There are various Python web formats available to help you build an interactive website, one which features dropdown menus, polls, or information that automatically refreshes to keep readers in the know, such as Django, Grok, WebPy, and TurboGears. There are various benefits to each program, including the following:
- Grok: Advanced feature sets that make it one of the top choices for creating interactive content and dynamic websites with Python programming.
- WebPy: Lightweight framework that is easy to start with, but does have fewer features.
- TurboGears: Overcame an early reputation for poor documentation to boast improved sustainability in recent years.
- Django: Widely regarded as the top choice for creating interactive content with Python programming, Django offers in-depth documentation and a massive number of features, while remaining easy to use.
Regardless of the interactive content or website you’re building, you need to start by developing a Django project to enter your Python coding. There are four simple steps to follow to create a project:
Cd ~/Documents/Projects Django-admin.py startproject “project name here” Cd “project name” Ls
These steps help you start building a website with interactive content using Python programming. You’ll establish a foundation that recognizes each folder as a Python package, allows you to manage the functions of your site, control settings, and map URLs to the pages on your site.
A key facet of Django is the fact that it is a so-called DRY program. In short, this means “Do Not Repeat Yourself.” Using Django, you should never write the same code to perform a singular task more than one time. For example, a Python programming code that picks a random article from your archives can be implemented on multiple pages, but should not be written multiple times. Instead, you write the code once and use it on the different pages rather than rewriting it every time.
Django relies on the creation of apps to make a functional website. The steps laid out above merely form the foundation for your interactive content. Apps offer the environment wherein you’ll actually write the codes that make your website function. Each project you would create can contain multiple apps. Even better, those multiple apps can be reused later in different projects. For example, if you wanted to use a similar Python programming approach to pull random articles from the archives of a different site you’re creating, you won’t have to rewrite that code all over again.
Instead, you can use the app you created to cull and post that information in another project. The code is already written, so all you have to do is import it into that new project. However, it’s important to note that as a result, each of the apps you build during the course of a project should serve just one specific purpose. For example, if you were to write all of your Python programming code into one app and wanted to reuse only a portion of that in a later project, you still have to import all of those features into the new project, creating waste and confusion.
So, if you make one app for random article pulling and a separate one for a blog publishing system (as an example), you can pull the individual apps that you created for use on later projects without bringing over all of the functions. The biggest benefit of apps in Django though is the ability to keep codes well organized.
If you want to alter one feature of an app, you won’t search through your entire project/website to do so. Instead, you browse through only the relevant app and makes the changes necessary to accommodate individual projects without interfering with functionality of the app on a different project. In order to load your created website to a server, you’ll need to verify Django is installed on that server, or install it yourself. You can use any file-transfer client to load your newly-created site to the server by placing the files/apps in a private folder.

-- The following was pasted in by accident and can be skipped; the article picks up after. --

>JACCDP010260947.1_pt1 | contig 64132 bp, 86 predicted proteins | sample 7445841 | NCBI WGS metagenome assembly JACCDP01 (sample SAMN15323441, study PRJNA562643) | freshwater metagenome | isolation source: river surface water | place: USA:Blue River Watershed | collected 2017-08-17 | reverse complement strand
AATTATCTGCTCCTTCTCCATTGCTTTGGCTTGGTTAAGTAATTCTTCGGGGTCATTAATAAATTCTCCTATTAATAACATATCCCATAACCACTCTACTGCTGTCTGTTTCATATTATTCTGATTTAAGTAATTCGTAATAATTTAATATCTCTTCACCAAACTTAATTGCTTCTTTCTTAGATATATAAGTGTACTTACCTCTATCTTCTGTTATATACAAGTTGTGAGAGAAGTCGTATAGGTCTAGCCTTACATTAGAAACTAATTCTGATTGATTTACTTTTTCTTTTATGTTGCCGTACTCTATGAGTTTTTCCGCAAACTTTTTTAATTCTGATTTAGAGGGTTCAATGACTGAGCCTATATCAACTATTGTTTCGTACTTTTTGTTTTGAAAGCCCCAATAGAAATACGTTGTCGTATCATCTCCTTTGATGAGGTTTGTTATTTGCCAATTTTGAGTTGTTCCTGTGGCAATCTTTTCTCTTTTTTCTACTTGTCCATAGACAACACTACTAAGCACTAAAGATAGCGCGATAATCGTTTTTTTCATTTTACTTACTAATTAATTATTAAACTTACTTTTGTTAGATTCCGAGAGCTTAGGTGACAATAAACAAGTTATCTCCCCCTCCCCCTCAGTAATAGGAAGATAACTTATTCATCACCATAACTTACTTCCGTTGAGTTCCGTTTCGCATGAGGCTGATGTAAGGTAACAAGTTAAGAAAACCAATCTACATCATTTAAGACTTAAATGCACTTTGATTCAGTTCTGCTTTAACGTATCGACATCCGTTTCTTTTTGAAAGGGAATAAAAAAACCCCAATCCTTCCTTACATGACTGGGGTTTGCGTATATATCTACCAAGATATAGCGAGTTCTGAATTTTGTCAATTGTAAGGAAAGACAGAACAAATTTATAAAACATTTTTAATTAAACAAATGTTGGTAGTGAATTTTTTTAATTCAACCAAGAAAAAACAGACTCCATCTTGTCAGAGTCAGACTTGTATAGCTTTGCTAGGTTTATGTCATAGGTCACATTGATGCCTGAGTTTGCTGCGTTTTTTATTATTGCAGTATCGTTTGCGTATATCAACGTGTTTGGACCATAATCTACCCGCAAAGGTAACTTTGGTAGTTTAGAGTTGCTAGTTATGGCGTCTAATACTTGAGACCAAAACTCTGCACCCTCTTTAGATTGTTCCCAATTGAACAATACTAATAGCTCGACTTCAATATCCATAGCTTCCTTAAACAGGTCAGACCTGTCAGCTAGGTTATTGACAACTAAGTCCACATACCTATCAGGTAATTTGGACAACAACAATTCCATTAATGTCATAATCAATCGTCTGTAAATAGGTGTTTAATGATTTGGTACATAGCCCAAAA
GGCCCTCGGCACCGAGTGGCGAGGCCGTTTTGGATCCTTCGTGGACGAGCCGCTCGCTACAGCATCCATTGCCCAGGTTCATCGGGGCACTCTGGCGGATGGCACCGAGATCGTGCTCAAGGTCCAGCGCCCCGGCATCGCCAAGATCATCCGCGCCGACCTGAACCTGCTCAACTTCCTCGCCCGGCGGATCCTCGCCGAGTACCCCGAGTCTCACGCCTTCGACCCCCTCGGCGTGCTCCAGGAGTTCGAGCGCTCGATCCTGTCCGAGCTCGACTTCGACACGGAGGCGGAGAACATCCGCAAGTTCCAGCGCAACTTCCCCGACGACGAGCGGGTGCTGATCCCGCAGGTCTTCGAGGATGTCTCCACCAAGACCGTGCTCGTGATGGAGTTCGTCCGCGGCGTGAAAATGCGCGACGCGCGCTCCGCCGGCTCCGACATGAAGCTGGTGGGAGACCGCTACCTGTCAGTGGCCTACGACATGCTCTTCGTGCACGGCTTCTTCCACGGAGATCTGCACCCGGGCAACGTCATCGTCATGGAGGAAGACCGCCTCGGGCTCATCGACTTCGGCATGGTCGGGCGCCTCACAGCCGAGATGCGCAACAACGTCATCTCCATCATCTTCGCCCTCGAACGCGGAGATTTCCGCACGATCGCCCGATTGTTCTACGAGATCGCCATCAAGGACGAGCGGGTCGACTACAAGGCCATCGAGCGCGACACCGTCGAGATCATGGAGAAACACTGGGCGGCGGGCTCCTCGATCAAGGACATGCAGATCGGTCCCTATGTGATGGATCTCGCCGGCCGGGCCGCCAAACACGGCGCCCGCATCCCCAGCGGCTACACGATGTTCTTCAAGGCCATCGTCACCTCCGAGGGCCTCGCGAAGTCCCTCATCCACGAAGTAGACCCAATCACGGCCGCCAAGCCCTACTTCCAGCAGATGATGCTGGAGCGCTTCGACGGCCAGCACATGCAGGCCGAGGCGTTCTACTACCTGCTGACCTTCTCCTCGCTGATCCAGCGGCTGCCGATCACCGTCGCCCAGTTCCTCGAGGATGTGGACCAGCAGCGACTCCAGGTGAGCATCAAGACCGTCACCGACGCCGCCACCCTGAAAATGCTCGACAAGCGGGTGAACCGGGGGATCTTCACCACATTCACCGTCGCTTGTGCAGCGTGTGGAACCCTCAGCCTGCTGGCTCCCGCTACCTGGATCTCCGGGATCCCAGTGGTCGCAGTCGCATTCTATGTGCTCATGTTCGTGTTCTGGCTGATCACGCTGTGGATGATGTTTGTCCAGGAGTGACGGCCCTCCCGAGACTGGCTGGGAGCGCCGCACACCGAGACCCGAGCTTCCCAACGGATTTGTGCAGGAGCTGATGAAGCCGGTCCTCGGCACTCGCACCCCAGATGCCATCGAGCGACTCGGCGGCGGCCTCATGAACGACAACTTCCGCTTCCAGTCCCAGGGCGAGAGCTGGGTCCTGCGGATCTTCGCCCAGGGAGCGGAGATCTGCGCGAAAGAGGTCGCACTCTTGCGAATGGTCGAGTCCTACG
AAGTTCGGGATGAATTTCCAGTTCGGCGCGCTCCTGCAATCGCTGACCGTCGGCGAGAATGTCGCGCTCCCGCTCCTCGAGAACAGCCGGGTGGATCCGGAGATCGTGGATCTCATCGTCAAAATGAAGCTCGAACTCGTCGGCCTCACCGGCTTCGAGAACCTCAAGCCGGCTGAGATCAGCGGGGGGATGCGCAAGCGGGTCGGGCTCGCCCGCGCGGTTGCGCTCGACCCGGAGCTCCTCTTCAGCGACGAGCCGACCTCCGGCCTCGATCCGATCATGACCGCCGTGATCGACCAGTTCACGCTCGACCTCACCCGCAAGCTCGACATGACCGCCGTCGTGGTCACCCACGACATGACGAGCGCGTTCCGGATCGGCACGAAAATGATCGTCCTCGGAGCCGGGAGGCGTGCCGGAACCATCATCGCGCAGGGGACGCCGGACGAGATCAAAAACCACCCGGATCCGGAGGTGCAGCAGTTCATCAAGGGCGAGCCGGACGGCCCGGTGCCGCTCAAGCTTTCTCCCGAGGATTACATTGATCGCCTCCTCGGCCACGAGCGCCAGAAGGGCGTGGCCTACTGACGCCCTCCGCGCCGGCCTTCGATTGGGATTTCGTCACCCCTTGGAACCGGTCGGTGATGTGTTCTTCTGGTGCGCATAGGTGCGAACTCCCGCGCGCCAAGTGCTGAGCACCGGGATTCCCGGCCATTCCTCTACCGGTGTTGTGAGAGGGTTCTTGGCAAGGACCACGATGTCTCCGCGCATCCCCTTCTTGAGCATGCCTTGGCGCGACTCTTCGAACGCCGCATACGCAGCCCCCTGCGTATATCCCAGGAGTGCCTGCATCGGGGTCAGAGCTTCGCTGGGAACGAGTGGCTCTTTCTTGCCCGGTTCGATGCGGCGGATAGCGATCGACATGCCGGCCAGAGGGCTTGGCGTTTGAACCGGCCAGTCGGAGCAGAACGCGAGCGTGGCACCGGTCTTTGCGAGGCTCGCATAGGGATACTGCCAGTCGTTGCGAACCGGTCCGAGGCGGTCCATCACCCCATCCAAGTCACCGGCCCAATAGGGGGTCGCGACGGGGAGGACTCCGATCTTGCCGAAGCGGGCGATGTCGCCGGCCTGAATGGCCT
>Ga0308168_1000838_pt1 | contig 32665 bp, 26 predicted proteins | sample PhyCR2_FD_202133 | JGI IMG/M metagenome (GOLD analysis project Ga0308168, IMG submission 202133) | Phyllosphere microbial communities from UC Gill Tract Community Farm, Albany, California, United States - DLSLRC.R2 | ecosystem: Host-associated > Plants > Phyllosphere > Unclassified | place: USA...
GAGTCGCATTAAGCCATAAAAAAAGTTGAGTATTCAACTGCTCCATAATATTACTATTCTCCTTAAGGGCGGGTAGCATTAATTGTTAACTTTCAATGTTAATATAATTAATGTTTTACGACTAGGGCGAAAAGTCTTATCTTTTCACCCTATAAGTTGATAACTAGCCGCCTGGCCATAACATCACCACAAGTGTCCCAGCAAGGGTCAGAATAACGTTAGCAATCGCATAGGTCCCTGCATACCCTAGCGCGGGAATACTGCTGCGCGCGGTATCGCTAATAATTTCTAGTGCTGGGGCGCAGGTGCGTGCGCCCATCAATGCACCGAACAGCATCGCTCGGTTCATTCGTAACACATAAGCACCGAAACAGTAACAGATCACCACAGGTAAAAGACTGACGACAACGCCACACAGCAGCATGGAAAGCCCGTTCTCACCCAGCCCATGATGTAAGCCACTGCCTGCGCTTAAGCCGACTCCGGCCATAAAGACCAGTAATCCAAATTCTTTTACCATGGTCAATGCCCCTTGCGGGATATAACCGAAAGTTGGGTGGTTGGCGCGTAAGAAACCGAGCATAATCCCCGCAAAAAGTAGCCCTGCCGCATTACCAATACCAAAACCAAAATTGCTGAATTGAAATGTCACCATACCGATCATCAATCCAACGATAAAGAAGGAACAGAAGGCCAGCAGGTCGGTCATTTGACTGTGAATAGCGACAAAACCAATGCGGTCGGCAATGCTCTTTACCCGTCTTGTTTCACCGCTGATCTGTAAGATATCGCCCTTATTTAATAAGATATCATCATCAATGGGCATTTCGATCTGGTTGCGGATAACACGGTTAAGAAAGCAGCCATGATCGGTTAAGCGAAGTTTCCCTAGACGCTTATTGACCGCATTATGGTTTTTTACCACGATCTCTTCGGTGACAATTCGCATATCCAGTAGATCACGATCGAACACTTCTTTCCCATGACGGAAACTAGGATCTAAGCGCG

Next, you can create a MySQL database by running syncdb. After creating an account for the admin control panel (a one-time task) you’ll be ready to take your dynamic website live. You can run the program on the server and see your site using the command
python manage.py runserver 0.0.0.0:8000
Once your dynamic website has been created, what’s an example of dynamic graphics or other interactive content you can add using Python programming?
How to Use Python to Add Graphics, Dynamic, or Interactive Content
One of the most common examples of graphics or interactive content is an online poll on a website or blog. These are the perfect example of interactive and dynamic content, as the results update every time viewers vote and engage readers. You can use Django to create a project app, just as you would at the start to create your dynamic website, this time using a service such as Microsoft Azure to publish to your new site. After creating a project in the management console within Django, you can build your poll using a sample poll format that allows you to enter specific information and values, including the poll question and possible answers.
From here you’d need to create a MySQL database to configure the project for your website and publish the app to your site. After you login, you’ll use the navigation panel to click NEW, DATA+Storage > MySQL Database. Next you’ll need to configure the database with a new resource group and select the proper location for it. Once created, you can click the properties tap in the database blade and enter a connection string on the clipboard.
Last but not least, you’ll want to configure the web app for use in the MySQL database so your dynamic content displays correctly.
You’ll start by opening settings.py in the Projectname folder and temporarily paste the connection string from the previous step into the editor. In the following steps you’ll be asked to set values for the name, user password, and host from the connection string. After entering that information, you’re ready to install the Python package. The easy-install option will walk you through this process. Finally, you right-click on your project node and publish through the Solution Explorer.
Click on Microsoft Azure Web Apps => New, and fill in information such as the web app name, app service plan, resource group, and region, then click Create.
You can simply accept the other defaults and click Publish, and your browser will open to the new app on your site.